If Kyle Mills first novel is any indication, we have a LOT to look forward to in the future of action/adventure/cime novels. Treat yourself to a rollercoaster ride of intrigue and one of the truly original stories to come out in print in a very long time. I can only hope that Mr. Mills next outing is as captivating as this one. Pick it up and clear away some time, you'll need it.
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By Gail Cooke TOP 100 REVIEWER on Oct. 2 2000
Format: Mass Market Paperback
No less than the thriller genre's top gun, Tom Clancy, has placed his imprimatur on first novelist Kyle Mills. After identifying the author in a eulogistic book jacket blurb as the son of "an old friend and former FBI agent," Clancy dubbed the young writer "a new genius for taut, compulsive adventure writing." That's surely a help, but also part hype for Mr. Mills hasn't reached the genius level yet. Nonetheless, Rising Phoenix is a wingdinger of a rim shot.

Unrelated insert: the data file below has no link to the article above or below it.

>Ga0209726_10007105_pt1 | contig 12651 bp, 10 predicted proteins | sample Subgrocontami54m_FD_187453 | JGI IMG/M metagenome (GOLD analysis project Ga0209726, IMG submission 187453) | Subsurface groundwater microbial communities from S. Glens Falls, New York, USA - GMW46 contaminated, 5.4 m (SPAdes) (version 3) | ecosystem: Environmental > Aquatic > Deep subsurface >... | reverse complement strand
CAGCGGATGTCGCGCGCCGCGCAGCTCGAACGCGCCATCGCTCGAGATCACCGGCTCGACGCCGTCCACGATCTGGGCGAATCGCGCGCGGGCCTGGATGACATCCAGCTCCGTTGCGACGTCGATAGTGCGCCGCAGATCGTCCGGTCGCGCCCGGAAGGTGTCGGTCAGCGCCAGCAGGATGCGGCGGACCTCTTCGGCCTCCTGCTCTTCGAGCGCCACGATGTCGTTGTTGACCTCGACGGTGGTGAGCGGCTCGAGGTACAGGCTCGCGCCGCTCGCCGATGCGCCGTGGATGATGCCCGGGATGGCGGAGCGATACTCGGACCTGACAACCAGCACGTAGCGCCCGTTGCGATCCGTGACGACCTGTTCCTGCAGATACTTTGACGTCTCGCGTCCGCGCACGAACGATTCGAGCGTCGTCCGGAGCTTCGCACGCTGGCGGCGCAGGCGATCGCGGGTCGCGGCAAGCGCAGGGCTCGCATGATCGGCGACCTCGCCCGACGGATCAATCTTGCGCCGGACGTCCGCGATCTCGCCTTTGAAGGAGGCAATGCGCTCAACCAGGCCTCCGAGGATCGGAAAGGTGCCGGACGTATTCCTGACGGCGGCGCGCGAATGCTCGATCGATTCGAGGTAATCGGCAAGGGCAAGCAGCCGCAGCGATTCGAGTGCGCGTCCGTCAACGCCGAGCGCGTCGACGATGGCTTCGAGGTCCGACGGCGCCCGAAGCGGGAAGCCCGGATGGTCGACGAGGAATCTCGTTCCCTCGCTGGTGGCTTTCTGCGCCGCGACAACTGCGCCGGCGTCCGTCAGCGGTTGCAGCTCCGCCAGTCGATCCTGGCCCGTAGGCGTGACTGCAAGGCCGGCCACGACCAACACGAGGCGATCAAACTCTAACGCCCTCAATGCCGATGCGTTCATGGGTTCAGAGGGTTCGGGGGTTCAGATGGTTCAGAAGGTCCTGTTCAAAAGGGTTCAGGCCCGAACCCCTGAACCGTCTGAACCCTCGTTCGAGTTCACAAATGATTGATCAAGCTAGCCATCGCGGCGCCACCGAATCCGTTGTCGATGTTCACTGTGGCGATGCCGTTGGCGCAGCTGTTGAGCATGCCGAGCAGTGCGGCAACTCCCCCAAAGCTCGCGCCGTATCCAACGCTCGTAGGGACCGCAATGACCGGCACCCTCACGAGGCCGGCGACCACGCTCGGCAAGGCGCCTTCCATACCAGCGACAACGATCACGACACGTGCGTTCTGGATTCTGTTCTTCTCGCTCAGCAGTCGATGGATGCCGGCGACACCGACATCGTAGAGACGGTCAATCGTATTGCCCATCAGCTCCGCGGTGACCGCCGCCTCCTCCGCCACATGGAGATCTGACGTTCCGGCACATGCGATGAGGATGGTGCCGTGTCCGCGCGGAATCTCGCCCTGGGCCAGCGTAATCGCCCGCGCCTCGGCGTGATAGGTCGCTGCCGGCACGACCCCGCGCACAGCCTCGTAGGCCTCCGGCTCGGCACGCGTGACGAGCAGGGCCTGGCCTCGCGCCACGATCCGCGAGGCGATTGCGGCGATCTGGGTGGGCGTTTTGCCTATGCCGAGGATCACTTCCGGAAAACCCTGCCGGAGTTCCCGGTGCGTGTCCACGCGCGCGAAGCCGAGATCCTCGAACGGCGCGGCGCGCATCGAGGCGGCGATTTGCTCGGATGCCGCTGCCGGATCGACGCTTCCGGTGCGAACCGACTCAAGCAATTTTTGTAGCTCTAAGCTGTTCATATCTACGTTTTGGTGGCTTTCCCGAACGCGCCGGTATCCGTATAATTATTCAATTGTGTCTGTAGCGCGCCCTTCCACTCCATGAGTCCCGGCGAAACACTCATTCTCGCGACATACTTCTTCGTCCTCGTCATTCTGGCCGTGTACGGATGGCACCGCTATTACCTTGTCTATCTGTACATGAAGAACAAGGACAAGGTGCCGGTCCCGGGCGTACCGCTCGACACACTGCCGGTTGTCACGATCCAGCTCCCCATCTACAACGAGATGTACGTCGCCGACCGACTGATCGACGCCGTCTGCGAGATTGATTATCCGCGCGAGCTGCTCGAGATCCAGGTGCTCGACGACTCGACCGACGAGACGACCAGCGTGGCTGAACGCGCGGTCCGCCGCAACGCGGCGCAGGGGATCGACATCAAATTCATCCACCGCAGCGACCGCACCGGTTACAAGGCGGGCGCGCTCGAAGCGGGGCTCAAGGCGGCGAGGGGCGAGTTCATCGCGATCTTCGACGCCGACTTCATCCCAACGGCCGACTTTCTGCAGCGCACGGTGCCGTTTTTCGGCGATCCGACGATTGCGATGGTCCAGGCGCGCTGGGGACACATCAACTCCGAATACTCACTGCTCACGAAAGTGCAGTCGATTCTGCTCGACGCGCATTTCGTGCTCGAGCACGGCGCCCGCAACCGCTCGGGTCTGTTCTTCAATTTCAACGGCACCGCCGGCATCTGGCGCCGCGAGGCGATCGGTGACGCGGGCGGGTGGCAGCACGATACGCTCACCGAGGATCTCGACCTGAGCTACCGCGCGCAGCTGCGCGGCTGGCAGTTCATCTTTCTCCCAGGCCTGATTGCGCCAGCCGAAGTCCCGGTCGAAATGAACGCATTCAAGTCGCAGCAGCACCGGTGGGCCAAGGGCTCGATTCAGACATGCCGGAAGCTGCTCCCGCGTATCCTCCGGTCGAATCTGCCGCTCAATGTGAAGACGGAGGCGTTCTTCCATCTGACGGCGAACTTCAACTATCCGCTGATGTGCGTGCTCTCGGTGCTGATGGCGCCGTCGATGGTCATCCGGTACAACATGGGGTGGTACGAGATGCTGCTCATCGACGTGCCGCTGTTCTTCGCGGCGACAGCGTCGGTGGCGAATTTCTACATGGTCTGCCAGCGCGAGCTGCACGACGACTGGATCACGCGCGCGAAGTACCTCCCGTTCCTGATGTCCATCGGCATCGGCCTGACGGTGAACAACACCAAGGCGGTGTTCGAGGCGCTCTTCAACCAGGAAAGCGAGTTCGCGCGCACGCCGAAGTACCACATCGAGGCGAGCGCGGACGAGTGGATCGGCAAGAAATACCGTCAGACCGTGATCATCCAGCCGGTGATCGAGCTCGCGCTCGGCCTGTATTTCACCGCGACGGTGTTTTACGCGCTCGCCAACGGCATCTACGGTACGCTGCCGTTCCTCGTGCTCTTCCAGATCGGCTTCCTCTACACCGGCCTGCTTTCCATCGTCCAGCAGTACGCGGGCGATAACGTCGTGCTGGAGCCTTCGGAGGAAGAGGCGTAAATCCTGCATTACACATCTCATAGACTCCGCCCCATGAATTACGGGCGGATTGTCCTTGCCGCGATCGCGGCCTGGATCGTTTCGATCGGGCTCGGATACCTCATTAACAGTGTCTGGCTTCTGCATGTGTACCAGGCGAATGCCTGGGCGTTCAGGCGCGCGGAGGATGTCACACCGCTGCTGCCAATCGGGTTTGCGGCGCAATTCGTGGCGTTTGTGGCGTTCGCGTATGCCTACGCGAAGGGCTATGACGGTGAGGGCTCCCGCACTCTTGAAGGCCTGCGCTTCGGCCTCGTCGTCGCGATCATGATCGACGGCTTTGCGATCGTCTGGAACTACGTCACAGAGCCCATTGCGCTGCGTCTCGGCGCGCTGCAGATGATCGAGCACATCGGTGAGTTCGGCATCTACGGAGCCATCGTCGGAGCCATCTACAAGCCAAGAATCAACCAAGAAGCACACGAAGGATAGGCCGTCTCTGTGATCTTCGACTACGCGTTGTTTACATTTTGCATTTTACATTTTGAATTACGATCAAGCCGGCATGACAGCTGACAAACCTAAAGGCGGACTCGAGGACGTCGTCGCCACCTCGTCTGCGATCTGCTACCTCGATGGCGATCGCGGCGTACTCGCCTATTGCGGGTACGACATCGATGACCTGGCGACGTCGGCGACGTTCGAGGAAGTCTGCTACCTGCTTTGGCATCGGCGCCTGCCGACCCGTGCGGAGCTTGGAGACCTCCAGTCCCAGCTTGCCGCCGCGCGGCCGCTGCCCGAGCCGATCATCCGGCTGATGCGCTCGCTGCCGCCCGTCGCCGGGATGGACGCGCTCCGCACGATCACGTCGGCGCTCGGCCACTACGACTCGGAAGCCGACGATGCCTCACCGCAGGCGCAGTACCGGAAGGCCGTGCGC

A gripping tale that comes too close to the possible for comfort, this recent addition to the pantheon of psycho/thrillers is complexly plotted with hair-trigger action and characters that ring true. It's an adventure punctuated with swift jabs of dialogue and enlivened by knowing description. When a trek into the Columbian jungle's darkly humid interior begins, readers feel the heat. Morally corrupt figures alternately fascinate and repulse. That is the case with one of the story's protagonists, John Hobart, a diabolically clever sociopath. This villain's skewed philosophy was formed early on with the unexplained death of his abusive father. Here's the gospel according to Hobart: "Most of humanity's problems were rooted in centuries of misguided and often contradictory moral teachings. For a man with the intelligence and resolve to rise above this tangle of right and wrong, there was no problem that couldn't be solved simply, quickly, and finally." He puts his thesis to an acid test.
A dismissed DEA agent and former security chief for an egotistical tele-evangelist, Hobart contrives a way to combat America's escalating drug problem - poison the cocaine and heroin supply.